A Visit From the Goon Squad
By Jennifer Egan
Jennifer Egan broke my heart. She broke it long and she broke it hard. But more on that in a moment.
A Visit from the Goon Squad is a acute piece of loose-fitting fiction that follows the lives of two generations of friends and acquaintances of varying degrees of connection. The narrative centers around Bennie, an aging punk rocker turned record producer and his mysteriously alluring assistant Sasha. Both Bennie and Sasha have secrets that won't tell and the novel simultaneously unravels and wraps them up tighter. The book starts in the middle and moves from the past to the future with jarring frequency, yet exquisite ease. Over the course of the book, the characters lives are intertwined into a Gordian Knot of wrong turns and lost opportunities. Yet somehow through sheer perseverance (in the sense of not dying) it all turns out and, like all great stories, ends with a concert (don't worry, this is not a spoiler).
As a work of fiction, A Visit from the Goon Squad is a prickly, sardonic ball of literary yarn. Prickly in the sense that it is possesses a hyper-intelligent self-awareness that reflects the emotions and reactions of the characters right back on the reader in terrifying clarity and sardonic in the sense that the novel seems to be hyper-intelligently self-aware of its self-awareness. Its a sort of meta-self-awareness that almost makes the novel too clever for its own good. Almost.
Just as an example, consider this maddeningly astute thought from a writer interviewing a young movie starlet:
I would like nothing more than to understand the strangeness of Kitty's world - to burrow inside that strangeness never to emerge. But the best I can hope for is to conceal from Kitty Jackson the bald impossibility of any real communication between us, and the fact that I've managed to do so for twenty-one minutes is a triumph.
By the end of this novel Egan has me reassessing the depth of my emotional responses. When I cry, am I crying because I am truly sad or am I deeper inside myself watching myself cry in order to illicit sympathy from the closest available acquaintance? And if I cry and think about crying at the same time, which one is the real me? Is there another me even farther back that watches myself watching myself? and so forth...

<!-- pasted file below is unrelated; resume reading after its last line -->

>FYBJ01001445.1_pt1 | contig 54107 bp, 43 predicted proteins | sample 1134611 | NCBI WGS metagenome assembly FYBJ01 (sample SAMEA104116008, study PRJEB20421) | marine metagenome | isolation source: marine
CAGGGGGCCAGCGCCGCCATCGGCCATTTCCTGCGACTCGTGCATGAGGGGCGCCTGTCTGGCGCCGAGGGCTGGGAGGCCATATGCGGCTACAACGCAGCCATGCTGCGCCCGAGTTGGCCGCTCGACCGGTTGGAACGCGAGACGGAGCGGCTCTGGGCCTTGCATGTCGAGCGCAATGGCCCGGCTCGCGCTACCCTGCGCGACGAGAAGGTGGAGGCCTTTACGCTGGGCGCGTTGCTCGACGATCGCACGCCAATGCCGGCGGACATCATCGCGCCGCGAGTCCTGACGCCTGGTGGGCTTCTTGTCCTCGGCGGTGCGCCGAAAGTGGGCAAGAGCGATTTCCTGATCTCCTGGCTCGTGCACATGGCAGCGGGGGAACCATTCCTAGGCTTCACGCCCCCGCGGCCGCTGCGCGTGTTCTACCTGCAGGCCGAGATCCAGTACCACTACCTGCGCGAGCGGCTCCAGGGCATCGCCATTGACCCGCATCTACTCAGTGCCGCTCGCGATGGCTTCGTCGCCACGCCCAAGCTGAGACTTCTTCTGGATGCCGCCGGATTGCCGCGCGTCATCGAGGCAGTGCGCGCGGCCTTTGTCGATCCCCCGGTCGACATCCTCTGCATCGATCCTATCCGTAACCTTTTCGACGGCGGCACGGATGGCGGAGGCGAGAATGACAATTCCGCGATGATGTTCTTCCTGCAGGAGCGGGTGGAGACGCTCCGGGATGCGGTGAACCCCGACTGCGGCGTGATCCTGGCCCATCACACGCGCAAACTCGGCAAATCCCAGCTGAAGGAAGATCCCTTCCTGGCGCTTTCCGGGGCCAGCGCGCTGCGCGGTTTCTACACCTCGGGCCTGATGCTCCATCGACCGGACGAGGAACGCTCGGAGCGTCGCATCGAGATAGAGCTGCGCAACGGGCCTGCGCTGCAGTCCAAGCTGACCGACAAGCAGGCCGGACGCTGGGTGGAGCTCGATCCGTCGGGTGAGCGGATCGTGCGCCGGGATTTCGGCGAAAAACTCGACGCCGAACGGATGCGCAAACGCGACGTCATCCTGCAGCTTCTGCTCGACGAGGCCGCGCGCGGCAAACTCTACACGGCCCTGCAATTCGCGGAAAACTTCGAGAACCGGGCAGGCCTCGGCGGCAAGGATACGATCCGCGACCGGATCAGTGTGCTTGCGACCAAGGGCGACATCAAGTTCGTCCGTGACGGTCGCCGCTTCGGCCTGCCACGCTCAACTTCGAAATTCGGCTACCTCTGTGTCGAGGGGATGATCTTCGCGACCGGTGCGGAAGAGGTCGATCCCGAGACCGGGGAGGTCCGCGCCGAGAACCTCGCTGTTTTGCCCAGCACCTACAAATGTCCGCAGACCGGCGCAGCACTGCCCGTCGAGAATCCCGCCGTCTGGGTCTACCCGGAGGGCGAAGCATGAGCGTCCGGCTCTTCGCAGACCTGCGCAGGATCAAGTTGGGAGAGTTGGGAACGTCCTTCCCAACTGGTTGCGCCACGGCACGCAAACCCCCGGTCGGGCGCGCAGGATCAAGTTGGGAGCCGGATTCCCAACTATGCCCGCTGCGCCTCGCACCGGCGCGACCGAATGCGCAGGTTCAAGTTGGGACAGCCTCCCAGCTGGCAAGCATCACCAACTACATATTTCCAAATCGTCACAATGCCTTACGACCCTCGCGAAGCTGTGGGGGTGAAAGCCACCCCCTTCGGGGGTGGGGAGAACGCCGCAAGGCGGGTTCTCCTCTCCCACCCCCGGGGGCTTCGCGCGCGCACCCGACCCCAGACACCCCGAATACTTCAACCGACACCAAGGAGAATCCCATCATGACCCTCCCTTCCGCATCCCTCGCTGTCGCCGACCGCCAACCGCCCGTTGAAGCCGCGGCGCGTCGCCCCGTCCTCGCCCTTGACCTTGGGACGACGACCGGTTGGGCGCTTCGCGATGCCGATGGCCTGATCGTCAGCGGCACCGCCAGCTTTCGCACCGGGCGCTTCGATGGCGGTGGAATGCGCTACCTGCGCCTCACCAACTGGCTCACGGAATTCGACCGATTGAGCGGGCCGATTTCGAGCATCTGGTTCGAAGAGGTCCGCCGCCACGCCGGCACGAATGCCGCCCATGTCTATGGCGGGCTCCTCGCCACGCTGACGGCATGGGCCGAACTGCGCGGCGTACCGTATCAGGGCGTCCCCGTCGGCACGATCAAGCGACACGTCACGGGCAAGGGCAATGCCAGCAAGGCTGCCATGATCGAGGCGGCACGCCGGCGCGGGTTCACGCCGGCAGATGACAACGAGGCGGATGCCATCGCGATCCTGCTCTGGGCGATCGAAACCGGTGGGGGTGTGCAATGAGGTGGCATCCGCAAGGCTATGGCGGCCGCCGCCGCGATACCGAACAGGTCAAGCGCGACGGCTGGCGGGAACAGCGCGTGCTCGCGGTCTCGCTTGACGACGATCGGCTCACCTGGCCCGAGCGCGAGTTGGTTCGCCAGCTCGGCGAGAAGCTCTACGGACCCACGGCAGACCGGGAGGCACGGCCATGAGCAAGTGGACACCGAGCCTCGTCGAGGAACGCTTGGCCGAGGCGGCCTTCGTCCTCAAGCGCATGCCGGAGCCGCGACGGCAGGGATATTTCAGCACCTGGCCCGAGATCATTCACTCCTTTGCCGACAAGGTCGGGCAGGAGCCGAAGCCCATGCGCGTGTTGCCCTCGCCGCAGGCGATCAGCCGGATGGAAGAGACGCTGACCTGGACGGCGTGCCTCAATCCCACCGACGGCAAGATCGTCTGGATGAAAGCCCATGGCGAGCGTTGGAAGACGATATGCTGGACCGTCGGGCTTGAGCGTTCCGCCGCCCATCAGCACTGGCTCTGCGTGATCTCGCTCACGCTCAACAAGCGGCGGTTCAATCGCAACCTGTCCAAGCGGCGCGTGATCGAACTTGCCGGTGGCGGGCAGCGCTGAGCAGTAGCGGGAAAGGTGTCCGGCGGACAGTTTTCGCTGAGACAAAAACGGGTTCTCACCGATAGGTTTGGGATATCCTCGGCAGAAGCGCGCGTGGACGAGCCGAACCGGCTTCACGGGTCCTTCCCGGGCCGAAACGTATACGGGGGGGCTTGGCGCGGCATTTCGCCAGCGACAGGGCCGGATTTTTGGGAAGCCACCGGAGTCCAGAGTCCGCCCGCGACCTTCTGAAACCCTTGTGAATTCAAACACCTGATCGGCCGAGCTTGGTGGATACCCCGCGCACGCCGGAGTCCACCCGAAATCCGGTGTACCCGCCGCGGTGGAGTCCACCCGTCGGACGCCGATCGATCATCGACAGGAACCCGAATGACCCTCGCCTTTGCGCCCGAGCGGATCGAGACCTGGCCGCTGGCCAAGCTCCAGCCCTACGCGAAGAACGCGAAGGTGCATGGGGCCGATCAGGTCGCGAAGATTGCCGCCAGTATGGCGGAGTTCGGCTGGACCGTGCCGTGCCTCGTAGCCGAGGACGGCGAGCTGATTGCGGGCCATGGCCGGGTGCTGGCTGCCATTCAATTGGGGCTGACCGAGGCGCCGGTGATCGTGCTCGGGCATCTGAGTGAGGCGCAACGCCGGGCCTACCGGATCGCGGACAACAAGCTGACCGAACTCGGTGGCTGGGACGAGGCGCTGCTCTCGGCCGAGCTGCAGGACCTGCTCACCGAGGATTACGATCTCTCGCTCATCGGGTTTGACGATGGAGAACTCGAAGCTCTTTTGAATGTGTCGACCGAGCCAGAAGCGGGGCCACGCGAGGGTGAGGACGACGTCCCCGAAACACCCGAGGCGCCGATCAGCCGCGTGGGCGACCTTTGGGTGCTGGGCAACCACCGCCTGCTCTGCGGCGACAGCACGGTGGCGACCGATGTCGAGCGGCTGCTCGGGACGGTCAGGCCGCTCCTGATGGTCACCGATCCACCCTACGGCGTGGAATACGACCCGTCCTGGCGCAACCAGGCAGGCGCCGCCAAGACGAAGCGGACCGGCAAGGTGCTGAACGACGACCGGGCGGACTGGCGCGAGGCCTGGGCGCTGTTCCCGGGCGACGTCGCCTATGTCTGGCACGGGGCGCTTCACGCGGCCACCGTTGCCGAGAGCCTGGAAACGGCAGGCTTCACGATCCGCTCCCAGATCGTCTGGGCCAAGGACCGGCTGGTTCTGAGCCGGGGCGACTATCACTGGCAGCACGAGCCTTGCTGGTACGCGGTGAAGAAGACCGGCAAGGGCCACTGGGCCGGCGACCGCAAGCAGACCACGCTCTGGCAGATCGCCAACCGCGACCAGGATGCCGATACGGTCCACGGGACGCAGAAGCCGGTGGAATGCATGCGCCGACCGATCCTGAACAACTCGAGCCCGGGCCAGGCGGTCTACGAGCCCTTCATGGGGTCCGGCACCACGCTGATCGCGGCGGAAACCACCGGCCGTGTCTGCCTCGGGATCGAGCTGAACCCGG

Like I said, this book is often too smart for its own good. But it's fantastic examination of life and hope and carrying on. As Egan writes: Time's a goon.
But I mentioned that she broke my heart. Well yes indeed she did. But it requires me to delve into what some might consider trivial (and for those of you who do think it's trivial, you don't know me very well). Much of this novel centers around the music industry and specifically the punk rock scene, a scene that I was never part of (too young) but a huge fan of (via unhealthy infatuations with The Velvet Underground and The Ramones that spiraled out of control). In one particularly avant-garde chapter entitled Great Rock and Roll Pauses by Alison Blake (written in a series of slides rather than in narrative form, I might add), Egan discusses an issue near and ear to my heart: Pauses in rock songs, those sudden false endings that sit in the middle of songs to add emphasis, a musical exclamation point via the absence of music.
She cites some exquisite rock and roll pauses including the one in "Good Times, Bad Times" by Led Zeppelin, "Roxanne" by the Police and "Bernadette" by the Four Tops. Great songs and great pauses, no question. But she completely neglects to mention the single greatest rock and roll pause of all time:
Waiting Room by Fugazi
Oh, Jennifer. For someone who name dropped a veritable buffet of my favorite punk rock bands from Black Flag to the Circle Jerks to The Cramps how could you have left out Fugazi? How could you overlook the pause that carries more gravity than all the other pauses in the history of rock and roll? How, Jennifer? You call yourself punk? Shame!
Such a formidable novel, such a criminal omission.